firms will think carefully how their rivals might react to any actions they take. This can lead to an emphasis on non price competition; a price change is relatively easy to imitate and so firms may rely more on methods such as branding or product development. A business could react to an increase in competition (e.g. a launch of rival product) in the following ways: • • • Cut prices Improve quality Spend more on promotion Cut costs, e.g. use cheaper materials, make some workers redundant CUSTOMERS: Customers are obviously the key to sales. Usually, a marketing manager analyses the potential customers and market conditions and directs a marketing campaign based on that analysis. Managers must monitor customer needs and try to anticipate how these will develop so that they can meet these requirements effectively now and in the future. To help understand their customers firms are increasingly trying to gather information on them through mechanisms such as loyalty cards. By gathering data on shopping patterns and matching this to data the individual shoppers firms can build up detailed pictures of their buyers and then offer them appropriate deals. SPECIAL INTERST GROUPS: They are groups of people who organise to use the political process to advance their position on particular issues, such as abortion and gun control. Managers must take both the present and future SIGs into account when setting organisational strategy. Among the most important SIGs are consumer advocates and environmentalists. MEDIA: Today, managers at most large organisations realise they operate in a fishbowl where every action may be the subject of media scrutiny. To improve their communication with both internal and external audiences, they have developed sophisticated public relations and marketing departments. In addition, executives who regularly deal with media often seek professional coaching to improve their ability to present information and opinions clearly and effectively. FINANCIAL INSTITUTIONS: Both new and well establishes organisations may rely on short term or long term loans. Because effective working relationships with financial institutions are so vitally important, establishing and maintaining such relationships is normally the joint responsibility of the chief financial officer and the chief operating officer of the organisation. • DISTRIBUTORS: Often getting products to the end customers can be a major issue for firms. Imagine you sell shampoo - what you need to sell this is to get it on the shelves in the leading chemists and supermarkets but this means moving someone else's products off the shelves! So the challenge is to get stores to stock your products; this may be achieved by good negotiating skills and offering appropriate incentives. When selling via
retailers, for example, the retailer has control over where the products are displayed and how much they are promoted in-store. Banks, insurance companies, holiday firms, hotels and many others businesses have seen the opportunities created by the internet. Direct Line insurance, Dell computers and Amazon have reduced costs by selling direct. • GOVERNMENT: Economic policies affect firms’ costs (through taxation and interest rates).Legislation formulated by the govt. regulates what business can do in areas such as the environment and occupational safety and health. Successful firms are good for governments as they create wealth and employment. (a)Internal stakeholders EMPLOYEES: A business needs staff or employees to carry out its activities Employees agree to work a certain number of hours in return for a wage or salary Pay levels vary with skills, qualifications, age, location, types of work and industry and other factors • SHAREHOLDERS AND BOARD OF DIRECTORS: The number of owners and the roles they carry out differ according to the size of the firm. In small businesses there may be only one owner (sole trader) or perhaps a small number of partners (partnership).In large firms there are often thousands of shareholders, who each own a small part of the business. II. MACRO ENVIRONMENT OR INDIRECT ACTION ENVIRONMENT This involves factors outside of the direct control of the business. These macro-factors such as the economy, government policy and social change can have a significant effect on a firm's success but the relationship is fairly one way. The macro-environment can be analysed using PESTEL analysis.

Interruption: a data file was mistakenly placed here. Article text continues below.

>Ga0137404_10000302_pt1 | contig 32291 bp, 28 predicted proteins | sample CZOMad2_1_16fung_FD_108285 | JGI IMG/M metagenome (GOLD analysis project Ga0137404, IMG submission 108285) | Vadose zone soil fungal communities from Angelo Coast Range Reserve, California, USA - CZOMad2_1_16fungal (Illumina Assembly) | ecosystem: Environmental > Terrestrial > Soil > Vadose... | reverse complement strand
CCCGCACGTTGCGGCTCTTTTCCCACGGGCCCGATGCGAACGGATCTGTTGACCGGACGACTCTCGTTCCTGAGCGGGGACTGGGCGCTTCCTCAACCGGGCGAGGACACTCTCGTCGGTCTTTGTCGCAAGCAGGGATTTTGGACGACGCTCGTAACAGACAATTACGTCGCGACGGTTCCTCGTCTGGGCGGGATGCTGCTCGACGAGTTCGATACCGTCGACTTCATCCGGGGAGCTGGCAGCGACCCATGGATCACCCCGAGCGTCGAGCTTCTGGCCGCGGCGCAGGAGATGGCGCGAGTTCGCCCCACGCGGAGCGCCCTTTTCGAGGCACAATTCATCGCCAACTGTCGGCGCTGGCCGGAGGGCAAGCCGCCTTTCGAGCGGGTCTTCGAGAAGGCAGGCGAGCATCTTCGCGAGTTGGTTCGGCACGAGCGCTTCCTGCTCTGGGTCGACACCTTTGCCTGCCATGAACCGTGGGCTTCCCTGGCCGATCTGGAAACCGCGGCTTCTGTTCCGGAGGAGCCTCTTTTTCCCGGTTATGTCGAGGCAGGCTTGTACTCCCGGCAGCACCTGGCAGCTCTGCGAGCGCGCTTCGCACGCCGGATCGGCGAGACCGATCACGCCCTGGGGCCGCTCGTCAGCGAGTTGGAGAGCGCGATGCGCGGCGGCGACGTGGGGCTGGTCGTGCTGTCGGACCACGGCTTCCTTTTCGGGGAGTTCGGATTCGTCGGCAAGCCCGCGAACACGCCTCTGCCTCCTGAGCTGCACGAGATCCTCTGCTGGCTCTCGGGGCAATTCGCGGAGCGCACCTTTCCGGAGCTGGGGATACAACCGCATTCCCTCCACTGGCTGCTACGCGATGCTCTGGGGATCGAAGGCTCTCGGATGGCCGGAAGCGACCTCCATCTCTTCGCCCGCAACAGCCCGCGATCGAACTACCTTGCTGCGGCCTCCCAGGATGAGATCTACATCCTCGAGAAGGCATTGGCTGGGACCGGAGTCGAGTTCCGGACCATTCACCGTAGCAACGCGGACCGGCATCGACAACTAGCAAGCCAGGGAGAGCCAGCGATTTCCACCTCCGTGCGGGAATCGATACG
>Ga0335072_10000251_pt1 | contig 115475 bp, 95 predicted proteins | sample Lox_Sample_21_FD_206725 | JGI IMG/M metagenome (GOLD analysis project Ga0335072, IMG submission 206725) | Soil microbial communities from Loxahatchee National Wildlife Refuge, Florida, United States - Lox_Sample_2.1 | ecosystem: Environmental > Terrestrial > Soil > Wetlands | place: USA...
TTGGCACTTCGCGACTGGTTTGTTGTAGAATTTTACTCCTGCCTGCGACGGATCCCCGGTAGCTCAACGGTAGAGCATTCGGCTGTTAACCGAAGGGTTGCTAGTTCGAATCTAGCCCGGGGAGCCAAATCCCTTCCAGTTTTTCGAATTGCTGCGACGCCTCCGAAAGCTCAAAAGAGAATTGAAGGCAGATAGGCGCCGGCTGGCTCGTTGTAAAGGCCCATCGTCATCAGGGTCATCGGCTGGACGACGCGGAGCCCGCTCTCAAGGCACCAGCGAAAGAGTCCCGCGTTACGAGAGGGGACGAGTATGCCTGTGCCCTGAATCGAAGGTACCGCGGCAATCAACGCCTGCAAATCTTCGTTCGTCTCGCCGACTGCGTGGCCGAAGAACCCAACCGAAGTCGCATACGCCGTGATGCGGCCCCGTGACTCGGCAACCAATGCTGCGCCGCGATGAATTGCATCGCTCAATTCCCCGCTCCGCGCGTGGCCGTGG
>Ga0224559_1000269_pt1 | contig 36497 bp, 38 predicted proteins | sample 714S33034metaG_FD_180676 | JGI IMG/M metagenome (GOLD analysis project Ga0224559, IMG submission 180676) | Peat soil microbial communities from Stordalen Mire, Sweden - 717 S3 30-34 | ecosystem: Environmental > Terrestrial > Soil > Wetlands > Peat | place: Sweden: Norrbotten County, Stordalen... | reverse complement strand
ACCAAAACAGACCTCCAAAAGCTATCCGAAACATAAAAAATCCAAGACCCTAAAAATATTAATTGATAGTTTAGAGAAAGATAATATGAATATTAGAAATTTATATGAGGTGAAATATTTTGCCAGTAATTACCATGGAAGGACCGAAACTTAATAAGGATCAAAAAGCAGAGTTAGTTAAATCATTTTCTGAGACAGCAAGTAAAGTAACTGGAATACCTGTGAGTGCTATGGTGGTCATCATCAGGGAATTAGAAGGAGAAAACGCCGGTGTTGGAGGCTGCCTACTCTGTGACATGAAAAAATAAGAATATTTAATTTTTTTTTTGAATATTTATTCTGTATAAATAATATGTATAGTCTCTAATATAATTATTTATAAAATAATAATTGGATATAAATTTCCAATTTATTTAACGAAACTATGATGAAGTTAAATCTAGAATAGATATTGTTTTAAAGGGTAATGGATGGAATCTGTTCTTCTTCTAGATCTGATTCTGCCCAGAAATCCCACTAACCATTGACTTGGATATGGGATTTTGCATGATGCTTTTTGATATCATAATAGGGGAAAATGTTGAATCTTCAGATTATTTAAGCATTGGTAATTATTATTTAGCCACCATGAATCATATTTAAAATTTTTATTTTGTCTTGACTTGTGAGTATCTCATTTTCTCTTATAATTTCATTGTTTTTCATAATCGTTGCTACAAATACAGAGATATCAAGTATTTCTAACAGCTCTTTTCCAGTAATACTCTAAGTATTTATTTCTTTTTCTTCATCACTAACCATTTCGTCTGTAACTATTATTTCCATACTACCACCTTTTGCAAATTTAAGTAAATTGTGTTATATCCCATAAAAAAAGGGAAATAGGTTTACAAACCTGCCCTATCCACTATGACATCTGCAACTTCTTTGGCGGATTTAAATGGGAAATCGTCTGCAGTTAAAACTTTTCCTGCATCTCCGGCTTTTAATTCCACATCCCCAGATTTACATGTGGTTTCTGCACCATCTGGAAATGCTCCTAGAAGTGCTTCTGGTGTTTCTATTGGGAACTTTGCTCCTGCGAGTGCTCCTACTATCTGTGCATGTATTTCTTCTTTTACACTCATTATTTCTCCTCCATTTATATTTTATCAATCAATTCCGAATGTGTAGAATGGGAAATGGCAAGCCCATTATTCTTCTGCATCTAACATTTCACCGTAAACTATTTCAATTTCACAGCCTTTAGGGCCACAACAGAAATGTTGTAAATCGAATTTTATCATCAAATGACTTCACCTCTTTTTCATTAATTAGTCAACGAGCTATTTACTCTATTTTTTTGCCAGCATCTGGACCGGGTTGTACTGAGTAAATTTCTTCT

A PEST analysis is one of them that is merely a framework that categorizes environmental influences as political, economic, social and technological forces. Sometimes two additional factors, environmental and legal, will be added to make a PESTEL analysis, but these themes can easily be subsumed in the others. The analysis examines the impact of each of these factors (and their interplay with each other) on the business. The results can then be used to take advantage of opportunities and to make contingency plans for threats when preparing business and strategic plans The classification distinguishes between: • Political factors. These refer to government policy such as the degree of intervention in the economy. What goods and services does a government want to provide? To what extent does it believe in subsidising firms? What are its priorities in terms of business support? Political decisions can impact on many vital areas for business such as the education of the workforce, the health of the nation and the quality of the infrastructure of the economy such as the road and rail system. • Economic factors: These include interest rates, taxation changes, economic growth, inflation and exchange rates. For example: - higher interest rates may deter investment because it costs more to borrow - a strong currency may make exporting more difficult because it may raise the price in terms of foreign currency - inflation may provoke higher wage demands from employees and raise costs - higher national income growth may boost demand for a firm's products.